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UNC's Performance Studies program nurtures theatrical experimentation



It would be sufficient for UNC's Performance Studies program, tucked within the Department of Communication, to only focus on the art. It would be easy for them to put on a few productions a year, teach classes along the way and return home to a life of comfort. But they don't strictly adhere to the call of duty. Instead, they eagerly tackle the task of creating new work that advances and reaches far beyond campus.

"It's not easy what we do. It takes incredible time and energy, and it's not like the people who do it are paid to do it; we must do it," says Joseph Megel, the program's artist in residence who serves as a director of the performances. "It's a real testament to a desire to make art."

Recently, the program's half-dozen faculty and their students have not only taken on the form, the scripts, the acting, the oral history and the core of their craft, but they have addressed controversial social and political issues both locally and internationally.

"I don't think of performance as a tool per se," says Professor Della Pollock, the faculty coordinator. "I think of it as what we do that we can become aware of and then mobilize in ways that we find important and valuable and take us in new directions."

The direction has been telling in the past year especially.

In November, the program produced Solo Takes On, an aptly titled festival of five one-person performances addressing AIDS, the flaws of the justice system, gender identity and immigration. It was a case study in how to intertwine time-tested professional work with that of raw, emerging students.

The first show, Intimacies, written and performed by Los Angeles actor Michael Kearns, celebrated its 20th anniversary at the festival. The final one, Jena Six, was the authoethnographic work of Kashif Powell, a first-year graduate student. (Authoethnographic refers to ethnographic work that comes from a personal perspective.) Powell's piece is one example of work that has been incubated within the program and given new life elsewhere—his piece was performed at universities in Texas and Michigan.

Megel, in his sixth year at UNC, collaborated across campus to create the Process Series three years ago, focusing on "giving new work breath," he says.

"Students get sort of a window to the creative process, to how artists create," he says. "They even participate in what that process can be." Post-show discussions lift the veil on the performance and allow the artists to improve the craft.

The power of the series is perhaps best exemplified by graduate student Marie Garlock's work It Is In You, which fuses song, dance and spoken word to tell the story of geopolitics in Tanzania. In October, Garlock's production opened the Global Health and Human Rights Conference at University Dar Salaam in Tanzania.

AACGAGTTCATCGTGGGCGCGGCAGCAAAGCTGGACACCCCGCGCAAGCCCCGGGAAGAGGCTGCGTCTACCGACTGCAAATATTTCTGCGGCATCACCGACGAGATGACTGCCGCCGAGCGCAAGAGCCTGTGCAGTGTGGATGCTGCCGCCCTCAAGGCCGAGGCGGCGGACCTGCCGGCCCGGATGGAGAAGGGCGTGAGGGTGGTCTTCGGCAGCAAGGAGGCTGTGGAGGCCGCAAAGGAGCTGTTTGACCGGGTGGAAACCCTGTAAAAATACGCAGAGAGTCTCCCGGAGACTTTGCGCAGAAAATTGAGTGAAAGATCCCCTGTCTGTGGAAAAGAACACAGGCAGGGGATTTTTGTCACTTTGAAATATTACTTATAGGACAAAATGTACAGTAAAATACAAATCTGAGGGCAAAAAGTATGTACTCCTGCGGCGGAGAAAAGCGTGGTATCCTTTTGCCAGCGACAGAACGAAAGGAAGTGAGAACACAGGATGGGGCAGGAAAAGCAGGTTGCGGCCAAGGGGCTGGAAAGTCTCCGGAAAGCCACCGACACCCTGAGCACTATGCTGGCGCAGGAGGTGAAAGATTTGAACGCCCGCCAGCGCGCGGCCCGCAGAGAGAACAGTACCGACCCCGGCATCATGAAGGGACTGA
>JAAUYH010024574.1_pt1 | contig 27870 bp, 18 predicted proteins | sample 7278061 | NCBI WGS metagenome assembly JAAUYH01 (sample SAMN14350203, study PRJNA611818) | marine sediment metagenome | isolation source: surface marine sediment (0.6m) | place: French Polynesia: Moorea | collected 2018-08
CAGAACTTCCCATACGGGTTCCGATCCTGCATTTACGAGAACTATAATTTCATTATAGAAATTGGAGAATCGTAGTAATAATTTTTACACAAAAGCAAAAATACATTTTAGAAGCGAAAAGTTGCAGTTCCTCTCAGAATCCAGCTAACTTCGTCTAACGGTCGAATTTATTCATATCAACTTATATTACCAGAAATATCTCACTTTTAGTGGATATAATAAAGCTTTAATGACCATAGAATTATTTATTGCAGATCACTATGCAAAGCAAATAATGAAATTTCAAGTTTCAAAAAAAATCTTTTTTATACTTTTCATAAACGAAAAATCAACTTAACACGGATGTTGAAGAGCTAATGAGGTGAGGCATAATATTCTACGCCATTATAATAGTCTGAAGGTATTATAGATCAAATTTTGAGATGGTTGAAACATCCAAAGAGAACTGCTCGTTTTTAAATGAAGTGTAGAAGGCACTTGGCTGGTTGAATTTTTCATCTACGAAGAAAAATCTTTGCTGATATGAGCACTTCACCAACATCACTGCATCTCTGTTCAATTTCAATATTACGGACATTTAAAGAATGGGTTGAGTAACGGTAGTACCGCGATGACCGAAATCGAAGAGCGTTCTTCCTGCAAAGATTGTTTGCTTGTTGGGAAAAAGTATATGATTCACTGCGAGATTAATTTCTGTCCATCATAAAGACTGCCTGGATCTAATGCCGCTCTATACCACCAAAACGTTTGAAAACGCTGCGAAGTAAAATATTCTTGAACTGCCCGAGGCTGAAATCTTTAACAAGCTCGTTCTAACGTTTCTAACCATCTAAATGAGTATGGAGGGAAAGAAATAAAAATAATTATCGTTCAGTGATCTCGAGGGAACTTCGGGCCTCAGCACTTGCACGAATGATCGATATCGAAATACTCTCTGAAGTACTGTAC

Assistant Professor Tony Perucci has had similar success in launching the Performance Collective a year and a half ago out of Friday afternoon workshops.

"What I came to realize was that rather than starting a group, we already were one," Perucci says. "We were already in the Performance Collective, someone just had to say it."

Five shows and one year later, Perucci and his students have established a vehicle for innovative, courageous and collaborative work, from the first, Buy Me!, an anti-capitalist production featuring five directors and "a celebratory rejection of consumer culture," to the most recent, The Activists, an adapted work that takes aim at how media, government and protestors respond to terror.

"Almost everybody who works with us are really committed activists in other parts of their lives, so what we do is kind of connect the sort of spirit and politics of an anarchists collective with the meticulous specificity of minimalist sculpture," he says.

Though the work is meticulously practiced for months with last-minute alterations occurring even as the productions open, Pollock says the performance is less important than the process.

"As committed as we are to things being good, we don't produce actors," she says. "It's not a career line as much as it is a line of discovery and contribution of social and theoretical practice."

Perucci says it's more about developing creative, responsible citizens with powerful voices, adding that performance must be an "intervention."

That feeling is emblematic of a department that seeks to do far more than perform.

"Theater always has to justify its reason for being. It's expensive and it's always in danger of failing because it's live," Perucci says. "What we owe the audience is always a kind of engagement, a kind of connectedness of the project of making meaning of this work."

From classroom to stage, the debt has been paid in full.

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